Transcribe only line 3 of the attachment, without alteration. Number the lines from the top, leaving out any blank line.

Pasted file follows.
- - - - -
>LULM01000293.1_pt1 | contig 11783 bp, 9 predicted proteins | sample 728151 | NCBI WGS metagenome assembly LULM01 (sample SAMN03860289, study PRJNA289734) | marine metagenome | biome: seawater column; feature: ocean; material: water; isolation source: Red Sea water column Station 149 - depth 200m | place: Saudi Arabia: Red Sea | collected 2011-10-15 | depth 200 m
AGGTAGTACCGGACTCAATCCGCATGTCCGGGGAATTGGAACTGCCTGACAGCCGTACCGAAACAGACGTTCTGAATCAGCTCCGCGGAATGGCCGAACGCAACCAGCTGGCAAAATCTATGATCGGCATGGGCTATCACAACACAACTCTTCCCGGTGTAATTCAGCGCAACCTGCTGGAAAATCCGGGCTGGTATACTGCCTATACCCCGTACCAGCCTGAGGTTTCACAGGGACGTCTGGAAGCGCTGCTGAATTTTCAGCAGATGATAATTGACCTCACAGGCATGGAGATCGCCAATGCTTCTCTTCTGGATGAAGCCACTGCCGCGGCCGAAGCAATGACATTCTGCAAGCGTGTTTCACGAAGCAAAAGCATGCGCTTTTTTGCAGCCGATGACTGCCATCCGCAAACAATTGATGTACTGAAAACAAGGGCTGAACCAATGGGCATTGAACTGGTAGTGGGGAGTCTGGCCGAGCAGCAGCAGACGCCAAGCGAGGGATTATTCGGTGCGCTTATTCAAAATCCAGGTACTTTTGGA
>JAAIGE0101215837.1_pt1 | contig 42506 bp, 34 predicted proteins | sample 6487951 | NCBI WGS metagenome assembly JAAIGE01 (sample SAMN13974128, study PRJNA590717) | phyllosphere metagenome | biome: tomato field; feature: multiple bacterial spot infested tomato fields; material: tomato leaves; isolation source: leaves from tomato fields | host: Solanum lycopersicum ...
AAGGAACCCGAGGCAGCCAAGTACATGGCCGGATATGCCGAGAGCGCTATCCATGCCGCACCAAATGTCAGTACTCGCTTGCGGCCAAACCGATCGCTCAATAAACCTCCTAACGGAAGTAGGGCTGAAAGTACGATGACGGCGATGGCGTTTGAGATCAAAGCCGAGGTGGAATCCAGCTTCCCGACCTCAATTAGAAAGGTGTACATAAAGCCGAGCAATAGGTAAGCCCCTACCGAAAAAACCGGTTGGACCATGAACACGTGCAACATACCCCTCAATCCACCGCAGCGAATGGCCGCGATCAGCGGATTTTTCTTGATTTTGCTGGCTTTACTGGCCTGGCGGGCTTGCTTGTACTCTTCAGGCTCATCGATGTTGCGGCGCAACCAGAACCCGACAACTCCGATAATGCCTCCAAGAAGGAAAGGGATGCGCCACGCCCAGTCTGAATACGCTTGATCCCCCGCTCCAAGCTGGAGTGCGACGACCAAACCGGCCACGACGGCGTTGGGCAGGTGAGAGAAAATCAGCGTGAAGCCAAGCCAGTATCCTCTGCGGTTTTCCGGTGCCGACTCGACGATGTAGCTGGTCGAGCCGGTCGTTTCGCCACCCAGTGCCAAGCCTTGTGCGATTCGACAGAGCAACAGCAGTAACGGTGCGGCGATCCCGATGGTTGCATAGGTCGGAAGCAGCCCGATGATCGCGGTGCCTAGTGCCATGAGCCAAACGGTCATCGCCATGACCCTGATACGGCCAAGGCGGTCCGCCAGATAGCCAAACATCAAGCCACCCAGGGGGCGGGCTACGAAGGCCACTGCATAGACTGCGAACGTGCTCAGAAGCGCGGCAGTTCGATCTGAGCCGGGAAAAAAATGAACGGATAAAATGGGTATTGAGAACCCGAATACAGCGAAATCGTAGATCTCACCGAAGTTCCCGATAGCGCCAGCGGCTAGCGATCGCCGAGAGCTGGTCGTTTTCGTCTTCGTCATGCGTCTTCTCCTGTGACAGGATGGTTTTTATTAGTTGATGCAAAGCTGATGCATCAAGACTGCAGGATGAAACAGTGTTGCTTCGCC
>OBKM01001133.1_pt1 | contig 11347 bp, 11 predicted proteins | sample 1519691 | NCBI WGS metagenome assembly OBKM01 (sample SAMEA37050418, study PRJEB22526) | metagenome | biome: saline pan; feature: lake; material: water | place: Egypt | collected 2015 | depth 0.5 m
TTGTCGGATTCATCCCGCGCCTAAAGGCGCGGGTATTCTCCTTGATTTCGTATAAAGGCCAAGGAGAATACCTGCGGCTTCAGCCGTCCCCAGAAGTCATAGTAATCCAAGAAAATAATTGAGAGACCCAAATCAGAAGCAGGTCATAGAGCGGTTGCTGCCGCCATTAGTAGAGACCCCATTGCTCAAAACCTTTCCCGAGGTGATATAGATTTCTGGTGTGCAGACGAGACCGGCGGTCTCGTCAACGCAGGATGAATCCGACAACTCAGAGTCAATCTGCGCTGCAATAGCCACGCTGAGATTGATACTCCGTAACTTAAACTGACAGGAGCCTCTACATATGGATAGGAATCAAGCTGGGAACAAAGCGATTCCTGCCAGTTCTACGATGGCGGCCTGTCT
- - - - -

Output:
>JAAIGE0101215837.1_pt1 | contig 42506 bp, 34 predicted proteins | sample 6487951 | NCBI WGS metagenome assembly JAAIGE01 (sample SAMN13974128, study PRJNA590717) | phyllosphere metagenome | biome: tomato field; feature: multiple bacterial spot infested tomato fields; material: tomato leaves; isolation source: leaves from tomato fields | host: Solanum lycopersicum ...